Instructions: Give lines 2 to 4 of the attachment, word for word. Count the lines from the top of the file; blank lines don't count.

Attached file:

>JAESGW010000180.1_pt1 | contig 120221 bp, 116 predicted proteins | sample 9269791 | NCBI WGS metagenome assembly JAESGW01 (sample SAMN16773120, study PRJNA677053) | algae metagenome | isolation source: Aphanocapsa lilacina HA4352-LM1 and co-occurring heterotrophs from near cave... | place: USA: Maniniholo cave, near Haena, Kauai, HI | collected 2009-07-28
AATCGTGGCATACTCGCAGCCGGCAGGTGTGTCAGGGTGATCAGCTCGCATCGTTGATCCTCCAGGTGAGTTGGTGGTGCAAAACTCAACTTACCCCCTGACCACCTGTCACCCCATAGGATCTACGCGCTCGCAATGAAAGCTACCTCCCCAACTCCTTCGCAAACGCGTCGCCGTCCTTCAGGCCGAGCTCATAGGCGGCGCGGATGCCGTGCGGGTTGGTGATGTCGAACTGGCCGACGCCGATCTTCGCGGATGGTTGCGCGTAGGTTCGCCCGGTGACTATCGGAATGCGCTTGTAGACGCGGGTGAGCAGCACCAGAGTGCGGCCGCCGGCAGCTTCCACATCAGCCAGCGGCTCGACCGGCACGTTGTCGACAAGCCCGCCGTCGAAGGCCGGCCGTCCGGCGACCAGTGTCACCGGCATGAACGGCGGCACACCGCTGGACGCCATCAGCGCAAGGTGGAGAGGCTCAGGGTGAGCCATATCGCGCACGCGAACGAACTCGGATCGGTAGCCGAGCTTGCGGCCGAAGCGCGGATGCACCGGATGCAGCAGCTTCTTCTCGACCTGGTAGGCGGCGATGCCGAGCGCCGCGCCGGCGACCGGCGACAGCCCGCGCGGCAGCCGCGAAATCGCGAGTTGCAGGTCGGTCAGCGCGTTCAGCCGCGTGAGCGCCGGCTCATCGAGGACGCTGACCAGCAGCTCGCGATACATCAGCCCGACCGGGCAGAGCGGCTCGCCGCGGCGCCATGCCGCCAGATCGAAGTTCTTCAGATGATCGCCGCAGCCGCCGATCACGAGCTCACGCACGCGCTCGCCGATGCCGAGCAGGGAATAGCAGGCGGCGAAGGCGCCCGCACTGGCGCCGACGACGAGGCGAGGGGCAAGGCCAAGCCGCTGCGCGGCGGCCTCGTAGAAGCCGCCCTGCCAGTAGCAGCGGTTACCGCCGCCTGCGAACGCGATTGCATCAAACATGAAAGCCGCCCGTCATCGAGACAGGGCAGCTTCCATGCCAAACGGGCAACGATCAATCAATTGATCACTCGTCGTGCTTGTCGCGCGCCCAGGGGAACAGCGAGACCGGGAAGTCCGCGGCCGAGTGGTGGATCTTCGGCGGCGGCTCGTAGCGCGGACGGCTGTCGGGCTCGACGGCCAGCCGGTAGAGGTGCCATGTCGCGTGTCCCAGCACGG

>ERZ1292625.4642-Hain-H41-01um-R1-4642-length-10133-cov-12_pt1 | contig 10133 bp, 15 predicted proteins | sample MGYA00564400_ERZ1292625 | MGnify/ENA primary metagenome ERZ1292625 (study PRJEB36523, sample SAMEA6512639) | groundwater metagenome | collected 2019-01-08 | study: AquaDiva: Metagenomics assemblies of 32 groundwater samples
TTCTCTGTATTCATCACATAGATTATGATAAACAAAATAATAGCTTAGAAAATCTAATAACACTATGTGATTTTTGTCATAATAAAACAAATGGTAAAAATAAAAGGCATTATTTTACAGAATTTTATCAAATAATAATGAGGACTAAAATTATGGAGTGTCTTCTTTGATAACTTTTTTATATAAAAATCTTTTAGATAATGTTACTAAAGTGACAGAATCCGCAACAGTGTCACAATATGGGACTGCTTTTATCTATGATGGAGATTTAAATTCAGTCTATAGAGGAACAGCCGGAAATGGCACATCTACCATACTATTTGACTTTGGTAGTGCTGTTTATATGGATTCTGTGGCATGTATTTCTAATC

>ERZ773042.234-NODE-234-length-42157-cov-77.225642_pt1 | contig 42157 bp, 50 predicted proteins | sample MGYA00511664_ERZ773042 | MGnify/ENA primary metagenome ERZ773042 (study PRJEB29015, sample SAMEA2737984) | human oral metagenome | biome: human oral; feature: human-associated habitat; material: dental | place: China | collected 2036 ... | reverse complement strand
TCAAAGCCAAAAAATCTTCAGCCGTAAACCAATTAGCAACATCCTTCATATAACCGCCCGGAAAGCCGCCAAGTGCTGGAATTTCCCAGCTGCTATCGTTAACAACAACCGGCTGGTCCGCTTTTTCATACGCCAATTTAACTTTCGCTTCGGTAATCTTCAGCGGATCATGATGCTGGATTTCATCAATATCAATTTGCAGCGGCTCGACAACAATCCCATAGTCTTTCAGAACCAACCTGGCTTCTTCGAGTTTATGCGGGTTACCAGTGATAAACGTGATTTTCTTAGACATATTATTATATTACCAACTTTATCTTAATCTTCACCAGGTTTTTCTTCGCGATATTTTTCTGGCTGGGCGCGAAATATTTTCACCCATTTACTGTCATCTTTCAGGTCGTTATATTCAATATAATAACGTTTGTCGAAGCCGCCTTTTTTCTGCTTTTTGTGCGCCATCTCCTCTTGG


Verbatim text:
AATCGTGGCATACTCGCAGCCGGCAGGTGTGTCAGGGTGATCAGCTCGCATCGTTGATCCTCCAGGTGAGTTGGTGGTGCAAAACTCAACTTACCCCCTGACCACCTGTCACCCCATAGGATCTACGCGCTCGCAATGAAAGCTACCTCCCCAACTCCTTCGCAAACGCGTCGCCGTCCTTCAGGCCGAGCTCATAGGCGGCGCGGATGCCGTGCGGGTTGGTGATGTCGAACTGGCCGACGCCGATCTTCGCGGATGGTTGCGCGTAGGTTCGCCCGGTGACTATCGGAATGCGCTTGTAGACGCGGGTGAGCAGCACCAGAGTGCGGCCGCCGGCAGCTTCCACATCAGCCAGCGGCTCGACCGGCACGTTGTCGACAAGCCCGCCGTCGAAGGCCGGCCGTCCGGCGACCAGTGTCACCGGCATGAACGGCGGCACACCGCTGGACGCCATCAGCGCAAGGTGGAGAGGCTCAGGGTGAGCCATATCGCGCACGCGAACGAACTCGGATCGGTAGCCGAGCTTGCGGCCGAAGCGCGGATGCACCGGATGCAGCAGCTTCTTCTCGACCTGGTAGGCGGCGATGCCGAGCGCCGCGCCGGCGACCGGCGACAGCCCGCGCGGCAGCCGCGAAATCGCGAGTTGCAGGTCGGTCAGCGCGTTCAGCCGCGTGAGCGCCGGCTCATCGAGGACGCTGACCAGCAGCTCGCGATACATCAGCCCGACCGGGCAGAGCGGCTCGCCGCGGCGCCATGCCGCCAGATCGAAGTTCTTCAGATGATCGCCGCAGCCGCCGATCACGAGCTCACGCACGCGCTCGCCGATGCCGAGCAGGGAATAGCAGGCGGCGAAGGCGCCCGCACTGGCGCCGACGACGAGGCGAGGGGCAAGGCCAAGCCGCTGCGCGGCGGCCTCGTAGAAGCCGCCCTGCCAGTAGCAGCGGTTACCGCCGCCTGCGAACGCGATTGCATCAAACATGAAAGCCGCCCGTCATCGAGACAGGGCAGCTTCCATGCCAAACGGGCAACGATCAATCAATTGATCACTCGTCGTGCTTGTCGCGCGCCCAGGGGAACAGCGAGACCGGGAAGTCCGCGGCCGAGTGGTGGATCTTCGGCGGCGGCTCGTAGCGCGGACGGCTGTCGGGCTCGACGGCCAGCCGGTAGAGGTGCCATGTCGCGTGTCCCAGCACGG

>ERZ1292625.4642-Hain-H41-01um-R1-4642-length-10133-cov-12_pt1 | contig 10133 bp, 15 predicted proteins | sample MGYA00564400_ERZ1292625 | MGnify/ENA primary metagenome ERZ1292625 (study PRJEB36523, sample SAMEA6512639) | groundwater metagenome | collected 2019-01-08 | study: AquaDiva: Metagenomics assemblies of 32 groundwater samples
TTCTCTGTATTCATCACATAGATTATGATAAACAAAATAATAGCTTAGAAAATCTAATAACACTATGTGATTTTTGTCATAATAAAACAAATGGTAAAAATAAAAGGCATTATTTTACAGAATTTTATCAAATAATAATGAGGACTAAAATTATGGAGTGTCTTCTTTGATAACTTTTTTATATAAAAATCTTTTAGATAATGTTACTAAAGTGACAGAATCCGCAACAGTGTCACAATATGGGACTGCTTTTATCTATGATGGAGATTTAAATTCAGTCTATAGAGGAACAGCCGGAAATGGCACATCTACCATACTATTTGACTTTGGTAGTGCTGTTTATATGGATTCTGTGGCATGTATTTCTAATC